Do you thank your clients for their business at the conclusion of a matter, perhaps after they pay their final invoice? Two simple words can mean a lot to your client and equally your firm.

Why it’s important to say thank you.

While many firms invest heavily in business development and sourcing clients, seldom is that same investment directed towards post-matter activities for former clients. As the saying goes, it is easier to convince a current customer to buy more than to land a new one, and this article will demonstrate just how effective nurturing former clients can be.

The matter lifecycle often concludes with the payment of a final invoice. This milestone presents you and your firm with a great opportunity for a tailored ‘thank you’ note for your client’s business. Former clients are often your best referral source and concluding a matter on this courteous note can leave a lasting impression that will lead to your name being quoted at a BBQ with friends. Too often, lawyers can be labelled as the expensive money hungry professionals that schmooze, wine and dine, potential clients, to then take the cash at the conclusion of a matter and never speak to their clients again.

Such an approach today, in the potent word-of-mouth environment we live in, is wasting a prime chance to have your name spoken about at BBQs. A colleague of mine once said: “The best time to talk to a client is when they do not owe you a cent.” I could not agree more with this sentiment and an effective matter closure and post-matter nurturing approach should be adopted.

Ways to thank your clients.

A simple, tailored thank you call, note or email from the lead Partner of an engagement is a simple yet effective tool to leave a lasting impression of your firm with a client. Ultimately, clients seek lawyers to address problems and a thank you note for your client’s business is a easy and cost-effective marketing tool that shows your firm cares for your clients, their welfare and the situation they were in that you assisted resolving.

This personal touch will lead to your clients remembering that positive experience in dealing with you and will mean your name is referred to friends, family and colleagues; the best marketing of all. Furthermore, setting reminders for yourself to contact former clients is also an effective way to ensure that your firm’s name continues to permeate the legal referral grapevine. This approach is particularly important in the more personal, sensitive areas of law such as family law or personal injury.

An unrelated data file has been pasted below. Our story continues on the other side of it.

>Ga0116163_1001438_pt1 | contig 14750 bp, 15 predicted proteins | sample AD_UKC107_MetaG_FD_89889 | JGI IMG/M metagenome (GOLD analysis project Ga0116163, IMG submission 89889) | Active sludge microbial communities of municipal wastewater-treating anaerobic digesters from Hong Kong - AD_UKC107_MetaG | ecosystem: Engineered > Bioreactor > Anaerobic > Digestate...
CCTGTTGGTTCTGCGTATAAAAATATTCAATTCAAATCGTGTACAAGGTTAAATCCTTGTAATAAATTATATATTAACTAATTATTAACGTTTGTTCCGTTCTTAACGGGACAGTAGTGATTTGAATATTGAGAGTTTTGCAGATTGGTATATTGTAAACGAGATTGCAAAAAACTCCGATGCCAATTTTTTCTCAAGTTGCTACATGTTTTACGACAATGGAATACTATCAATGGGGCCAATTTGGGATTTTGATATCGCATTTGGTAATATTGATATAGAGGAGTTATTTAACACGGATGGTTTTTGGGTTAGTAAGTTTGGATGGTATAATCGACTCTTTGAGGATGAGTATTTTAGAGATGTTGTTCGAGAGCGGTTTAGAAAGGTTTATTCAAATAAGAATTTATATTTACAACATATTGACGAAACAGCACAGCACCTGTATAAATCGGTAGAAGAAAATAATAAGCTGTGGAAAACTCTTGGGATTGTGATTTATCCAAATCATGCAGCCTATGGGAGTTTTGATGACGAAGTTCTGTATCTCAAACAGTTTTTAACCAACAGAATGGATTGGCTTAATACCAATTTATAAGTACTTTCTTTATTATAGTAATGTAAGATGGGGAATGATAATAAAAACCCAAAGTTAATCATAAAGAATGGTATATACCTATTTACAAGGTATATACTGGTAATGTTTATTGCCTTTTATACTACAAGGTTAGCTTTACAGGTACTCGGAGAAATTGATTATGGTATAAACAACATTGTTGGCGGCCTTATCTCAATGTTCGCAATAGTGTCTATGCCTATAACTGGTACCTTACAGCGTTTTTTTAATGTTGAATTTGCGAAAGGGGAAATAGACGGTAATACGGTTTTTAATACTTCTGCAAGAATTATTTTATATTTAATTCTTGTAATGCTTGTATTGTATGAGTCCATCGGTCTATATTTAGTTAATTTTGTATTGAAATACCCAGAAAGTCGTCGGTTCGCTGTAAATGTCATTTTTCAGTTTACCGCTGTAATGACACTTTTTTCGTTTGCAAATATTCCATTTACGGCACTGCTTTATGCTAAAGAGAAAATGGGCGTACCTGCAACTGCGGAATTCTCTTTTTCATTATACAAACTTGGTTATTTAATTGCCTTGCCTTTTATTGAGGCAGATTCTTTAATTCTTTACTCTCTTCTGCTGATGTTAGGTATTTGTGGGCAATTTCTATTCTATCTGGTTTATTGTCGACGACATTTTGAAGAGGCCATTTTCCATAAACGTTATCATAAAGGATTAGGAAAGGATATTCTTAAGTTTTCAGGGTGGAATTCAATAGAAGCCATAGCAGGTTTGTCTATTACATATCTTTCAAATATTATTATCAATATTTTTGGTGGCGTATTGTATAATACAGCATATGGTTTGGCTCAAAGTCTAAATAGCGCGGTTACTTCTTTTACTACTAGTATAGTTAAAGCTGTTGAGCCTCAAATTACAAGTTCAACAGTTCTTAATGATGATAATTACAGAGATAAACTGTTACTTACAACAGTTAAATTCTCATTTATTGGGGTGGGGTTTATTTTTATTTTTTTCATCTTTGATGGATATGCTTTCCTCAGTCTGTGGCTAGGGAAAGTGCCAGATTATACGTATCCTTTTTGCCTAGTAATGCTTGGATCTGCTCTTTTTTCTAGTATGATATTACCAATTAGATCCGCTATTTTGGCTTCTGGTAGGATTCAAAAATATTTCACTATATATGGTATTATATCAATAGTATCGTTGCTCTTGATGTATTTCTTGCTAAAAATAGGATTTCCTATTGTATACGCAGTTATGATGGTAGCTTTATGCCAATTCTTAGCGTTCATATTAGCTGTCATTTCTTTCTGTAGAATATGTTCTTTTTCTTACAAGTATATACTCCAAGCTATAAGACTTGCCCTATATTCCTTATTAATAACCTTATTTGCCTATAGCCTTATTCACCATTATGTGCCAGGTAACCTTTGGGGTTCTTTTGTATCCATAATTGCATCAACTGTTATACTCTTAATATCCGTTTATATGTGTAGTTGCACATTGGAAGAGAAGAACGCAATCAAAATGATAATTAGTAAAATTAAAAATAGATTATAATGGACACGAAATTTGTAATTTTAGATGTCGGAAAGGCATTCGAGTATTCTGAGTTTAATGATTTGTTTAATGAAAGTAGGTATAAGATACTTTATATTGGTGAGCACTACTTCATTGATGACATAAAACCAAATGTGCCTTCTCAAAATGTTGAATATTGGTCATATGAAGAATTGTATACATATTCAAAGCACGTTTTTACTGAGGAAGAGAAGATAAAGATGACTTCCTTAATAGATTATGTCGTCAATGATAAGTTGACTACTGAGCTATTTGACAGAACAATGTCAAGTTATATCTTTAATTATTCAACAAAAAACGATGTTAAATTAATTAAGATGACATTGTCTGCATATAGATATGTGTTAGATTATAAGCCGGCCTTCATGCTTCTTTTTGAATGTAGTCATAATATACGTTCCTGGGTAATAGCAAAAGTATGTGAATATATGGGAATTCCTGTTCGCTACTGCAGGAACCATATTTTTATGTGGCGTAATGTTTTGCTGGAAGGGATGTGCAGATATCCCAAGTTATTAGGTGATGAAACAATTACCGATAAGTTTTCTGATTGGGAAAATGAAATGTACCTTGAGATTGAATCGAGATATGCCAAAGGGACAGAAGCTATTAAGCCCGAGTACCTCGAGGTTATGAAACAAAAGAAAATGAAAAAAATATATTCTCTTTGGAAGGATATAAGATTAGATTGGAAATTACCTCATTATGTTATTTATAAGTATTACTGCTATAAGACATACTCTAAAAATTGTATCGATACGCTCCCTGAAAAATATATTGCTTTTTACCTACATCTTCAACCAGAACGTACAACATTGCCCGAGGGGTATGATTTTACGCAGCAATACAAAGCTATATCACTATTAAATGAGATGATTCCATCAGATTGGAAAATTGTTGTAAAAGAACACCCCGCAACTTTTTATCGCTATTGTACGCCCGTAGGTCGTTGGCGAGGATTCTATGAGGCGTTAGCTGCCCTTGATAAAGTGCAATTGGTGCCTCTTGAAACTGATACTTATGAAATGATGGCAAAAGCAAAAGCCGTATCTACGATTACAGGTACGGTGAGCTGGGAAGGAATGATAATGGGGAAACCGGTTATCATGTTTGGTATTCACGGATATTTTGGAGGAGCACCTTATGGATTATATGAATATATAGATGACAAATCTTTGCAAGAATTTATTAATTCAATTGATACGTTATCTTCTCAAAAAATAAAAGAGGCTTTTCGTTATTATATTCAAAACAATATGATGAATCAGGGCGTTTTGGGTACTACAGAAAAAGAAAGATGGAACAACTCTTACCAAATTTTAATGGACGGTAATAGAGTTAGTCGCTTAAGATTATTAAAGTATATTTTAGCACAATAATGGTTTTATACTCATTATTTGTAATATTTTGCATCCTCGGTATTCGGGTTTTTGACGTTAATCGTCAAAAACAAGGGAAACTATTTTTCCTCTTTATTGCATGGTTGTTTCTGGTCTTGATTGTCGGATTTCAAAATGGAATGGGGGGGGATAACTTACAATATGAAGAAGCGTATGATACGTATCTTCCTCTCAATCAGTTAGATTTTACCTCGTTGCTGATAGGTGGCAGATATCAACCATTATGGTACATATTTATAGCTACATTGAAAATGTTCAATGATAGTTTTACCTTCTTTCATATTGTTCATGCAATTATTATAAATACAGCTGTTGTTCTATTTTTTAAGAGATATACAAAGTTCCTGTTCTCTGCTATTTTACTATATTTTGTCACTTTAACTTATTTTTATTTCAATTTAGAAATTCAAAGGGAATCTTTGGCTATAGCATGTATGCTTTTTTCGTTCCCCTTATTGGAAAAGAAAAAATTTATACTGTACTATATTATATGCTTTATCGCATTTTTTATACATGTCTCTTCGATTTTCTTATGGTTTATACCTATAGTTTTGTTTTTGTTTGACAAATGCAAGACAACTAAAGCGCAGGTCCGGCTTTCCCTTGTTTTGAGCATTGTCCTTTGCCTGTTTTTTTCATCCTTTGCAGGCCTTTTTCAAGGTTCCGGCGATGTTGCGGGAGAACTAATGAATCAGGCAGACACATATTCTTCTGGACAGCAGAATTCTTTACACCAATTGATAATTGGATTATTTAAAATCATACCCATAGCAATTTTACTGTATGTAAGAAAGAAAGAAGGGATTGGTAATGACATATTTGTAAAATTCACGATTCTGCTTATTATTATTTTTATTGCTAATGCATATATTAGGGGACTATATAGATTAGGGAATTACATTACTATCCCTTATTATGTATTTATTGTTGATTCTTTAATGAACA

Diarising a call to former clients at regular intervals of, say, 3 to 4 months, to simply check-in and see if they are OK is a great gesture and one clients find a welcome surprise.

Adding your client’s name and email to your firm’s marketing database is common, and often only, approach firms utilise. Whilst this is effective to ensure your former clients receive regular information from your firm as part of the standard content distribution, nothing can substitute the effectiveness of the personal touch of a phone call.

I advise my clients that their goal should be to shift the label their clients use to refer to them. The aim should be to shift from being referred to as “my lawyer”, to simply being referred to as their name. This small yet symbolic shift shows you have nurtured a strong relationship and are seen as their trusted advisor, not just a name on a business card they have thrown in a top drawer.

As current and former clients are often assessed as a firm’s key referral source, the investment in this group should form a significant part of your firm’s business development strategy. Nurturing former clients may or may not lead to repeat engagements, however it will lead to continual referrals and a growing network of more referees. And best of all, it is likely the cheapest marketing activities you will ever do; it just takes time.

About the author

Ben Deverson is the Founder of Lawganised, a boutique consultancy exclusively servicing the legal profession. Lawganised advises law firms in all areas of practice operations including

  • strategic planning,
  • business development,
  • cash flow management,
  • management systems,
  • automation,
  • performance metrics,
  • leadership and
  • risk management.